The second year guard struggled to find any consistency with his jump shot through his rookie campaign.
The potential of Killian Hayes is one of the most talked about topics amongst Piston fans. For many, he is either a bust or starting guard on a championship team, you don’t have to scroll far in the comments of a Killian piece to find people viciously arguing their case. Whilst Killian struggled during his rookie campaign, a serious injury and COVID interruptions made it impossible for him to find any consistency on court.
When breaking down Killian's game it is clear he already is a plus on the defensive end, it's when you assess his play on the other end of the floor where concern arises. There are a wide range of areas within Killian’s offensive game which require improvement, for this particular piece, I decided to dive into last season’s film and breakdown Killian’s long range jumper. I went through every game and watched each three point attempt Killian took in his rookie season, marking each attempt down as either; catch & shoot, dribble pull-up, side step three or step back three. I also investigated the percentages relating to attempts where Killian ‘kicked his legs out’.
The pace and space era of NBA basketball has put a premium on outside shooting, it’s hard to justify having one non-shooter on the floor in today’s NBA, let alone two. There are only a handful of starting guards who are a non threat from behind the arc. When looking at the projected starting line ups for the upcoming season, the only below average three point shooters starting at the guard positions are: Ben Simmons, Russel Westbrook, De’Aron Fox, Ja Morant and Dejounte Murray. Whilst these players struggle from three, they are athletically gifted dynamic offensive players from within the arc, something to this point we are yet to see from Killian. Hence, the importance of Killian developing a consistent outside jumper.
In his rookie season Killian shot a concerning 27.8% from the three point line however, it was the attempts taken off the dribble which significantly reduced his overall percentages. While you like to see the confidence in attempting step back shots, Killian should continue to perfect this shot at practice before incorporating back into his shot diet. Encouragingly, when Killian was able to get his feet set and launch a catch & shoot attempt, he connected on 32.0% of outside looks. Improvement in the catch and shoot game will be key to Killian’s development, 32.0% is an okay starting point but, if he can continue to increase this percentage, so will his impact on the game.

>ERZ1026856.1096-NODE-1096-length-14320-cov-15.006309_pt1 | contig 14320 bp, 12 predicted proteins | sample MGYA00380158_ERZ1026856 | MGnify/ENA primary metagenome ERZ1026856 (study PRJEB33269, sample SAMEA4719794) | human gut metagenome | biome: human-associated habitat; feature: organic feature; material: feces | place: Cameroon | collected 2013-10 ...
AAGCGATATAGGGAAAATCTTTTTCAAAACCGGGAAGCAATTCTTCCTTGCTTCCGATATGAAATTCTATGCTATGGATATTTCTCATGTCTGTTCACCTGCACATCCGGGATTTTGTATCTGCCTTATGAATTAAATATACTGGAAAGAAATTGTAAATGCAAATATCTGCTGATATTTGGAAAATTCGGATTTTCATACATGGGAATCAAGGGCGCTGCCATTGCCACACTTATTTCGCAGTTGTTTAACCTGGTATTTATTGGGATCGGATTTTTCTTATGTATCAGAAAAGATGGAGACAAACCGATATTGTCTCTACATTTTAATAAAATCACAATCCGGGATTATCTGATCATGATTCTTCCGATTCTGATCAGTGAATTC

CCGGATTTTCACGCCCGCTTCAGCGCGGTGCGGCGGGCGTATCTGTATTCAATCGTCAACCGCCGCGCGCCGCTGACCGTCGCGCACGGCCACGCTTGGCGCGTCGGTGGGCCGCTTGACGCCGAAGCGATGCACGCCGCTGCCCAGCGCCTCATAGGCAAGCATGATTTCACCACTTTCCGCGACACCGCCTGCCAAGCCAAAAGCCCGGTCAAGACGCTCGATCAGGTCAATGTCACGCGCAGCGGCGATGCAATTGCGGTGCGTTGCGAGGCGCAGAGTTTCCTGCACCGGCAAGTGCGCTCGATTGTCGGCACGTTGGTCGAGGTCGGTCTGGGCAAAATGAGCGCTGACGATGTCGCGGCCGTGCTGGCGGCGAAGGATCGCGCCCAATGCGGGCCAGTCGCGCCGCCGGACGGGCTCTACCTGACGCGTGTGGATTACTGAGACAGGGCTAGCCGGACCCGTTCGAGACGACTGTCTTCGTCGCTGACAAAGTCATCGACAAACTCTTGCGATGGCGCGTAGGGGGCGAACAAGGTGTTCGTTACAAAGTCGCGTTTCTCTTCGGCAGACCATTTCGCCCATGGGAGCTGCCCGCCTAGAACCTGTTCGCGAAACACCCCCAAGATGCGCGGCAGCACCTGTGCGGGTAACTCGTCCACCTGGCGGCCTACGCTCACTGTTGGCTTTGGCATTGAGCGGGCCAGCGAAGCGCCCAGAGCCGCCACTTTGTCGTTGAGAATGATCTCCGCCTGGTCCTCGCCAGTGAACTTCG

Whilst we saw growth in Killian’s offensive game after he returned from injury, his three point percentages stayed relatively the same. The raw numbers show an improvement in the the step back shot however, it’s hard to put a lot of stock into these percentages on such small sample sizes. The same can be said for the decrease in effectiveness on side step attempts.
The Mechanics: The Leg Kick
When assessing the mechanics of Killian’s jumper there are a couple of glaring issues. In catch and shoot situations he typically brings the ball from the right side of his body and raises up, releasing the ball from in front of his face. However, whilst improvements can be made to the mechanics above the waist, the main issues lie in Killian’s lower half of his jump shot. When loading up for a stand still shot Killian’s feet face at a 45 degree angle to the right from the basket. Killian should focus on aligning both feet to point toward the basket and while some elite shooters don’t have textbook feet positioning, with the struggles Killian had, this is certainly an area which he should work to rectify.
When returning from injury some Pistons fan’s began noticing another concerning habit with Killian’s jumper, the ‘leg kicking’. The leg kicking habit is a concern as it reduces the balance and consistency in Killian’s jump shot mechanics. Approximately 41.6% of Killian’s three point attempts included a ‘leg kick’. When reviewing the film I determined a leg kick to be when either of the two scenarios; when both feet don’t land simultaneously or his right foot lands, whilst the left leg swings across his body. Additionally, upon returning from injury, he also began to finish his jumper with his legs split.
The percentages indicate that the leg kick is not optimal and whilst Killian’s jumper as a whole is not optimal, it’s encouraging to see he improved on attempts with no ‘leg kick’ post injury.
It’s no secret that there is a lot riding on Killian’s sophomore season, with the addition of Cade Cunningham ball handling duties will be shared, therefore it’s imperative for Killian to be able to knock down open three’s. If Killian can develop a reliable jumper off the catch and continue to be a defensive nightmare for opposing demesnes, he will be a key part of the Piston restoration. In relation to Killian’s shot, he shot an impressive 82.4% from the free throw line, a good free throw percentage can often be linked to good jump shooting. Killian also closed the season with encouraging numbers, averaging 13.5ppg on 47.1% shooting from three in 4 of the last 5 games. Although he recently struggled at summer league, hopefully we can see more of the Killian Hayes that closed the 2020-2021 regular season for his second season with the Pistons.
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